If you’re unemployed, you’ve almost certainly said to someone: “Help me get a job.” But when you’re asking this question, what are you really asking for?
The different people in our lives can help us with our job searches in different ways. Before you ask a family member, friend, former co-worker or a past supervisor for job search help, make sure you understand clearly what type of help you are seeking.
Resume Tips from a Pro
For example, if your cousin or friend is a professional writer, ask this person for resume tips. This writer might be able to help you fashion a resume that is clear, succinct and professional, all while deftly highlighting your career accomplishments. This writer may also be able to help you hone your cover letter so that it represents you in the best light possible.
Co-workers can help you Land a Job
What about that former co-worker? When you ask her, “Help me get a job,” what are you asking for? This co-worker might be able to recommend you to her hiring manager or be able to give you advance notice of a future job opening at the company. This help might lead you to the valuable hidden job market â€“ the place where jobs that haven’t yet hit the newspaper “help wanted” section or online job boards reside.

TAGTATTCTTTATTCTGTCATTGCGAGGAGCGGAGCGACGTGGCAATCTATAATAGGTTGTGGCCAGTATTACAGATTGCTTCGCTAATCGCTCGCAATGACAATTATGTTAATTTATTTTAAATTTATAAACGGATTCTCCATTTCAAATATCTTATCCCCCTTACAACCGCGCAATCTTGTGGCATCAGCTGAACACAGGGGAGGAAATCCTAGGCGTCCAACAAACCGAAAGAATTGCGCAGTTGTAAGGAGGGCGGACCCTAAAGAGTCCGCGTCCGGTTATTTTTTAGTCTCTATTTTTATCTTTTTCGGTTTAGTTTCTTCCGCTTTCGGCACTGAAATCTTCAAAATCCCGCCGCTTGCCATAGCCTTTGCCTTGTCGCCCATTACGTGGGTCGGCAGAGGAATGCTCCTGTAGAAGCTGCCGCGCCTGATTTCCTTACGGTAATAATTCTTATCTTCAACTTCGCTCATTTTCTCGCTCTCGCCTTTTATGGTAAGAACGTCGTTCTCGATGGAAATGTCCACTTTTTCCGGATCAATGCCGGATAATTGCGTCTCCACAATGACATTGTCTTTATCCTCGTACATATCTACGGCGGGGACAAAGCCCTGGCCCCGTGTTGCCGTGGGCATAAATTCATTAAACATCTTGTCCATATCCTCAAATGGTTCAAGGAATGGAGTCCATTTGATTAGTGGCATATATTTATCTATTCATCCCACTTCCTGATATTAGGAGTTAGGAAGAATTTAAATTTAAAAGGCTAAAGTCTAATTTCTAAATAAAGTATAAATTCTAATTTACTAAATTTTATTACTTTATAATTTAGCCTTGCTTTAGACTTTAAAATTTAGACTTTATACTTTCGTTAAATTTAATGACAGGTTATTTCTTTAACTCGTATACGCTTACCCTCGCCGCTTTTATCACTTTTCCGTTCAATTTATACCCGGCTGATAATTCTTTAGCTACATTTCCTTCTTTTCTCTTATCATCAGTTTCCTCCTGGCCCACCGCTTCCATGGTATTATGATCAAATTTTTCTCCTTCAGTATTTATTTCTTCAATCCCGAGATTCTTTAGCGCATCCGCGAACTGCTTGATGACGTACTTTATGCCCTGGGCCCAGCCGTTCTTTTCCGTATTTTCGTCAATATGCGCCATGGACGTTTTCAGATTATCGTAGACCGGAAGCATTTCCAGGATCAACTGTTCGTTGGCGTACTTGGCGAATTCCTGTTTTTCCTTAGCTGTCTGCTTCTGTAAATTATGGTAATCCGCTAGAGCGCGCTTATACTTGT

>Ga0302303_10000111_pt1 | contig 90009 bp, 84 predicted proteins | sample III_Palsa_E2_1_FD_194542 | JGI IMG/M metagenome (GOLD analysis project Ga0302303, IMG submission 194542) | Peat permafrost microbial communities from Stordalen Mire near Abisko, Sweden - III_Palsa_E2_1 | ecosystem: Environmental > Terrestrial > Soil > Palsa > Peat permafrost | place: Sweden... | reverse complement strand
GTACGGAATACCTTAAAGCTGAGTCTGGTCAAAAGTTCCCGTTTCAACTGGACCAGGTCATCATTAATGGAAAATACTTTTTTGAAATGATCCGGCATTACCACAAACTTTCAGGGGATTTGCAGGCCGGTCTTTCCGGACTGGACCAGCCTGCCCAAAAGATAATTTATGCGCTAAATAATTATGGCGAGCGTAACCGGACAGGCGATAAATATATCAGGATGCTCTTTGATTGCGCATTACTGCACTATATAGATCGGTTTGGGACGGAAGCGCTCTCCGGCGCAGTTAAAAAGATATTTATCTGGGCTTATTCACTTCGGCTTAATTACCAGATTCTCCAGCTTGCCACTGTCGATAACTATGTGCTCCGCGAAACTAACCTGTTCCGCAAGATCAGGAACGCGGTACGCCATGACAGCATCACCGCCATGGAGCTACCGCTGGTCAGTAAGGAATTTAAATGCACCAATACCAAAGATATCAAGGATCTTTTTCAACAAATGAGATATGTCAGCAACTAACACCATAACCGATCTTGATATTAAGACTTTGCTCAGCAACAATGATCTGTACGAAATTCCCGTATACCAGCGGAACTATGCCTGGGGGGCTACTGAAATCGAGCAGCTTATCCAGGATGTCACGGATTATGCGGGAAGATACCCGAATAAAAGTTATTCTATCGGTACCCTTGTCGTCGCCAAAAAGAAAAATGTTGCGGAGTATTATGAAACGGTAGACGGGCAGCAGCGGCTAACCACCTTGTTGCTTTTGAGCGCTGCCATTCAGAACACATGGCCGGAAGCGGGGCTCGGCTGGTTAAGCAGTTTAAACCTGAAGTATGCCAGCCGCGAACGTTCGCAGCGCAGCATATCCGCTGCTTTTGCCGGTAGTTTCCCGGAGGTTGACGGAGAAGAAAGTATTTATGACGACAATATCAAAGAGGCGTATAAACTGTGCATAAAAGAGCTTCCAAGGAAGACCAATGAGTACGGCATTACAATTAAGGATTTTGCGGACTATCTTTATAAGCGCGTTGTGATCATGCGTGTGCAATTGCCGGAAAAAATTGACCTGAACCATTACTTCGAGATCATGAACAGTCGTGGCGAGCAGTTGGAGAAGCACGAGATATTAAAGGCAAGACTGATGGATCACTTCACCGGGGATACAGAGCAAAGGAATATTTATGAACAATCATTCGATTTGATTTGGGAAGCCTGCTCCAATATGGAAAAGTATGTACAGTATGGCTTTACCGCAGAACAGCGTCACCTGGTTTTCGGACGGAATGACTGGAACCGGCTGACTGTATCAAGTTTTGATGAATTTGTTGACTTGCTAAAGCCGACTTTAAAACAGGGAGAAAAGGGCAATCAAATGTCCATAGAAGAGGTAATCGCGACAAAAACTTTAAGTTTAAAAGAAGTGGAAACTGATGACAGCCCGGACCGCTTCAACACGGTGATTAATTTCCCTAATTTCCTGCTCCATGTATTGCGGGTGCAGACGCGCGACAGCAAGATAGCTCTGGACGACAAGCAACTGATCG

You’ll have a big advantage if you hit the hidden jobs market: It’s far easier to land a position when someone recommends you to a hiring manager than when you’re competing with hundreds of job seekers responding to a Craigslist ad.
Donâ€™t Forget the Neighbors
Maybe one of your neighbors is a consultant for a group of business executives. This person can teach you where to search for jobs. Maybe this consultant knows of an obscure business association that runs their own job listings or knows that the local chamber of commerce holds after hours business events that are great sites for networking. Looking for jobs with the help of someone familiar with the local hiring scene provides you with a great advantage.
These are just three examples of how differently the “help me get a job” request can be filled. Your job is to make sure that you ask for this help from a wide variety of people. The more diverse a crowd of neighbors, friends, family members, former workers, and ex-bosses that you tap into, the better your chances of uncovering that perfect job lead are.
If you need help tapping into your network of acquaintances for job search help, be sure to sign up for our Get Hired Boot Camp. Our roster of career search professionals can give you every advantage in your job search.